TORONTO — Activity in Canada’s real estate market will slow “modestly” next year as interest rates begin to rise, according to a new report from RBC Economics.The report pegs the risk of an outright crash in real estate as low, saying RBC expects the economy to grow and that interest rates will likely rise gradually starting next year.However, the bank says there could be a “severe” downturn in the real estate market if employment plunges due to a deep recession or if interest rates surge dramatically.Meanwhile, RBC says the economic shock from lower oil prices hasn’t been big enough to derail Canada’s overall real estate sector.In fact, it says the Canadian housing market is poised to post one of its best years on record despite a drop in home resale activity in the oil-sensitive provinces of Alberta and Saskatchewan.RBC says rock-bottom interest rates have fuelled demand for housing elsewhere, particularly in Ontario and British Columbia.In July, the Bank of Canada cut its overnight lending rate — which affects variable-rate mortgages and other products — by 25 basis points to 0.5 per cent.CMHC says Toronto housing market at ‘high risk,’ as economists fear Tories ‘throwing fuel on fire’Are millennials better off renting? Why young Canadians may want to put off home ownershipRBC predicts the central bank will raise the rate by 75 basis points to 1.25 per cent in the second half of 2016.“It has long been our view that the eventual rise in interest rates from generational low levels will produce significant headwinds for Canada’s housing sector,” the report said.“Much of the market’s vibrancy in the past several years can be attributed to exceptionally low — and declining — interest rates.”RBC said it expects the cooling to be moderate and controlled — for instance, home resales declining by less than 10 per cent over several years and price growth slowing to a rate of 3.2 per cent in 2016.“In our opinion, the risk of a crash — resales plummeting by more than 25 per cent nationwide for instance — is low for three main reasons,” the report says. “First, we expect the Canadian economy to grow and create jobs and boost incomes. Severe housing downturns usually coincide with recessions.”The other two reasons cited are strong immigration and the gradual pace at which interest rates will rise.RBC says it doesn’t expect national home prices to fall outright, at least in the short term, although certain segments of certain markets — for example, condos in Montreal — could see a decrease.The risks of a nationwide collapse in prices — such as a drop of 25 per cent or more — are “quite remote,” according to the report.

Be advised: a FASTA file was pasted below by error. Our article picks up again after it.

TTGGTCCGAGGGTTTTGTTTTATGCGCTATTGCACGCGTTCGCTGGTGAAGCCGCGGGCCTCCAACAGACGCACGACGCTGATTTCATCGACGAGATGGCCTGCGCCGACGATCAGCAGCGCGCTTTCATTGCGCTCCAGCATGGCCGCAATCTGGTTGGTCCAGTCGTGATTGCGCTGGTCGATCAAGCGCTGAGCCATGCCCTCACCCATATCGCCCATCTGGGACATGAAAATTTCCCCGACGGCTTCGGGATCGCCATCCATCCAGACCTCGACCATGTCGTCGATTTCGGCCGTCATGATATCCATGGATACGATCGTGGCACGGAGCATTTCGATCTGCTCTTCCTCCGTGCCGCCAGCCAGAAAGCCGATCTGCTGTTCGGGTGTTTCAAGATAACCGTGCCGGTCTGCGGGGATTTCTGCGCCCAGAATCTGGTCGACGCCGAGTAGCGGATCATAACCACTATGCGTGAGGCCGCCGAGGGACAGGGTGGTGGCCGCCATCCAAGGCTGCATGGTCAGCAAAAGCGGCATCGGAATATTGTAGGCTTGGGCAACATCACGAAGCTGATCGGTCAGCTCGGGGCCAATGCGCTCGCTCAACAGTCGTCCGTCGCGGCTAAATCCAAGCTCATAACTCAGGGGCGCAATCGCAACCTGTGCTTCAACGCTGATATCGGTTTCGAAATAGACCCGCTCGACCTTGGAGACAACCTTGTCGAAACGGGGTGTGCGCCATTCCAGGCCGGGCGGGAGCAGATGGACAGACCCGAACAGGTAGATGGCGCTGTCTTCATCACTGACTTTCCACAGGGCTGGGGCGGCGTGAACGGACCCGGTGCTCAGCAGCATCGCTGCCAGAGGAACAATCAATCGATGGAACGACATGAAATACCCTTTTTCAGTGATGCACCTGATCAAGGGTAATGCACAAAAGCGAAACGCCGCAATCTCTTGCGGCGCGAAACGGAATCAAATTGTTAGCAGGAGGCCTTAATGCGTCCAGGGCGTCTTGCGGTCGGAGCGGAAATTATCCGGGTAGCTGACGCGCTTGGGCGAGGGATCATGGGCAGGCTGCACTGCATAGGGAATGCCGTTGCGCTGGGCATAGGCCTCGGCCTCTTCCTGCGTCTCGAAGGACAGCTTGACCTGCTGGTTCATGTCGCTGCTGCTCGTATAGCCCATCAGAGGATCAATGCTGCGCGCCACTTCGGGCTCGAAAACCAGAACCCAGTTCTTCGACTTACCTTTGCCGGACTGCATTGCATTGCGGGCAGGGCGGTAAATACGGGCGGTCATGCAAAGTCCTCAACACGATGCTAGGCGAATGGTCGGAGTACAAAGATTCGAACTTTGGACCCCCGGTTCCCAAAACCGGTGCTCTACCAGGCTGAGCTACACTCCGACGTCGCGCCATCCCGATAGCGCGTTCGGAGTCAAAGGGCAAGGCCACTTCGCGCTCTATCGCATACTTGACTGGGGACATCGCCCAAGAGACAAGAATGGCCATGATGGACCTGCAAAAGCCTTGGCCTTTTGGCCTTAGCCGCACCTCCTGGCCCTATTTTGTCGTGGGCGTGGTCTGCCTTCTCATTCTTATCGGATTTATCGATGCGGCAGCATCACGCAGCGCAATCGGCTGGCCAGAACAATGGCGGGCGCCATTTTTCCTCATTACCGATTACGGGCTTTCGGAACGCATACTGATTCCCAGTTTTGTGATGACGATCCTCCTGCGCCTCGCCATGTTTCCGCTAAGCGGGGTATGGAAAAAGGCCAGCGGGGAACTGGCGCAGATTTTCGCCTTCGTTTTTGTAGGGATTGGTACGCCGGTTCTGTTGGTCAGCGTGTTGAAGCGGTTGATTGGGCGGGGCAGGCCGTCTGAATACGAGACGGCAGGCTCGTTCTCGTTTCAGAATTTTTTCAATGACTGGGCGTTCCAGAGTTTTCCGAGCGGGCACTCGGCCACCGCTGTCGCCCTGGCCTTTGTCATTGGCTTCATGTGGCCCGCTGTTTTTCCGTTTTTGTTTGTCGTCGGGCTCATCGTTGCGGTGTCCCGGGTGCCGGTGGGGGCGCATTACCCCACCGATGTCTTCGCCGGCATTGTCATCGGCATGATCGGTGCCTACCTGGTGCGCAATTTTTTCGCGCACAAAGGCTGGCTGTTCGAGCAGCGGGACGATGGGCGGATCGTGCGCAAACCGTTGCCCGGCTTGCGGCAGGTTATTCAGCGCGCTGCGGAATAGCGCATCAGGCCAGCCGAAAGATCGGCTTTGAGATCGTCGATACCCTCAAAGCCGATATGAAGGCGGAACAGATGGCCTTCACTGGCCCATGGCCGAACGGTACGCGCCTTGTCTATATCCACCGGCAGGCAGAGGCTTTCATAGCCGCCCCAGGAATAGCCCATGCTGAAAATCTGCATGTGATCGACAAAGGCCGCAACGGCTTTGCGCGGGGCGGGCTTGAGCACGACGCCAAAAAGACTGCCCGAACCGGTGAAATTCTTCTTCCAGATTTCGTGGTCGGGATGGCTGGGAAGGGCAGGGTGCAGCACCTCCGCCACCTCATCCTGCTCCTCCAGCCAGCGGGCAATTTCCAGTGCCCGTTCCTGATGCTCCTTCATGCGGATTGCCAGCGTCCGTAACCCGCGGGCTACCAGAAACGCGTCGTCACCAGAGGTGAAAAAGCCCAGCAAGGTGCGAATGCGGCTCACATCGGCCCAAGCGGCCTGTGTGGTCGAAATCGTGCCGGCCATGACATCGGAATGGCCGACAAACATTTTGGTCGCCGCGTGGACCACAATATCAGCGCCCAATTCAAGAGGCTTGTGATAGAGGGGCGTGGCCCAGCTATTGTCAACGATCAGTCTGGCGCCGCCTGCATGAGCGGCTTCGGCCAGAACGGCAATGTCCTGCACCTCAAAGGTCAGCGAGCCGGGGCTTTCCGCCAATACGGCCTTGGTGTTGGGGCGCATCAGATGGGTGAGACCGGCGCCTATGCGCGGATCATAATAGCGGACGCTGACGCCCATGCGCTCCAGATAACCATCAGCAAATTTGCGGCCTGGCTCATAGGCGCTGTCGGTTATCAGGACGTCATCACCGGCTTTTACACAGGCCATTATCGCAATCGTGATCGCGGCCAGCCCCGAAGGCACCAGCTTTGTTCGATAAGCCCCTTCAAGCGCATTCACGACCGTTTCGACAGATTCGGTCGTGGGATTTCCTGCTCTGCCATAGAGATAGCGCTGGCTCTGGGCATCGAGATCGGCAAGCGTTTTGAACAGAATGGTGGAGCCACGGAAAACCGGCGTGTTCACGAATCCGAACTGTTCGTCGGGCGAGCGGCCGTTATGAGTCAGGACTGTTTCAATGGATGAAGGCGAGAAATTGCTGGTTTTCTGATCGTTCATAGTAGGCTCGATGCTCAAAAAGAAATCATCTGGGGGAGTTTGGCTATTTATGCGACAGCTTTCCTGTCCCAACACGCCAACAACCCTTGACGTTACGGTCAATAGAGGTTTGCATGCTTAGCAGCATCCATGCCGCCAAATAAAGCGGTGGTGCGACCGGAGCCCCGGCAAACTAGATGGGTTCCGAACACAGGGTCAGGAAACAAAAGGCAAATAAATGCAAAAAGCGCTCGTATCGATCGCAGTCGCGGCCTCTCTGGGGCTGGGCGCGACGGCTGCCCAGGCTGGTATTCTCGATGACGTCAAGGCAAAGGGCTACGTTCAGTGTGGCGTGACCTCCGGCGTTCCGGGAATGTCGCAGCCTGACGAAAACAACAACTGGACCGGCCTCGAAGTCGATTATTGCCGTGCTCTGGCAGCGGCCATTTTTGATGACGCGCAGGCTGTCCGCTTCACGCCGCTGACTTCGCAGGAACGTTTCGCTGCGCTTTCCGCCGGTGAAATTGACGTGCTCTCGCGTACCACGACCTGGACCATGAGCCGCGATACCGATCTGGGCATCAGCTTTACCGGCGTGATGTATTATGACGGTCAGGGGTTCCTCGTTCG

John Higgs, the treasurer of the Trust, said he was “furious” at the cancellation.”It’s an absolutely nonsensical decision,” he said, adding that the committee had been planning the event for over a year and he had been forced to tell almost 100 choir members that it would no longer be going ahead with less than a month’s notice. A spokesman for the cathedral denied the allegations of sabotage and said: “The Cathedral regrets that sales of tickets for the commemoration of the Commonwealth contribution to World War I, Forward Together, have been disappointing. “Because of this, and despite generous sponsorship, the costs of running the event would not have been covered. With great reluctance the decision was therefore taken to cancel what would have been a memorable event.”We hope that the many other commemorative events being held at the Cathedral, within Peterborough, and around the diocese will offer the opportunity for everyone properly to recognise the sacrifices of all who fought in this tragic war.”A page on the cathedral’s website promises refunds for anyone who has bought tickets or sponsored the event. A row has broken out over an armistice service at Peterborough cathedral as a senior cleric has been accused of sabotaging a First World War Commonwealth ceremony.Trustees at the Peterborough Cathedral Trust accused former acting Dean Tim Alban Jones of deliberately failing to promote the October 6 event, which has now been cancelled, because – it’s claimed – he did not approve of its military flavour. Jimmy James, the secretary of the trust, said that Mr Alban Jones had pressured the organisers to change the emphasis from celebrating the Commonwealth’s contribution to victory in the First World War to commemorating the armistice. The cathedral said the event had been cancelled because of “disappointing” ticket sales and said the cost of running the event would not have been covered. Mr James admitted that as of Friday less than 100 tickets had been sold, of the 750 that would be needed to fill the cathedral, but blamed Mr Alban Jones, now vice dean of the cathedral, for failing to promote it properly. He said advertising for the event had been delayed by two months and that events had been scheduled for shortly before and after the evening, and promoted before the Trust’s event, which Mr James believed damaged ticket sales.Mr James believes that Mr Jones persuaded the rest of the clergy that “we shouldn’t be celebrating the victory, we should just be commemorating the participation in the war” adding “I think he’s got a problem with all of that, I think, in common with a lot of Church of England clergy.”Asked if he believed the event was deliberately sabotaged, he said: “I’d get pretty close to that, yes, very close indeed.”Prominent figures including the High Commissioners from Australia and Canada were slated to appear at the event, which was supposed to feature “military music from around the Commonwealth” and songs from the First World War. Trustees said it would have raised £15,000 for the cathedral, which has been beset by financial problems in recent years. A cashflow crisis in 2016 meant that the cathedral had to be bailed out with a loan from the church commissioners, after it was revealed that staff were in danger of not being paid. Mr Alban Jones, who is also chaplain to the bishop of Peterborough, was acting dean between October last year and January this year, when current Dean Chris Dalliston took over. Want the best of The Telegraph direct to your email and WhatsApp? Sign up to our free twice-daily Front Page newsletter and new audio briefings.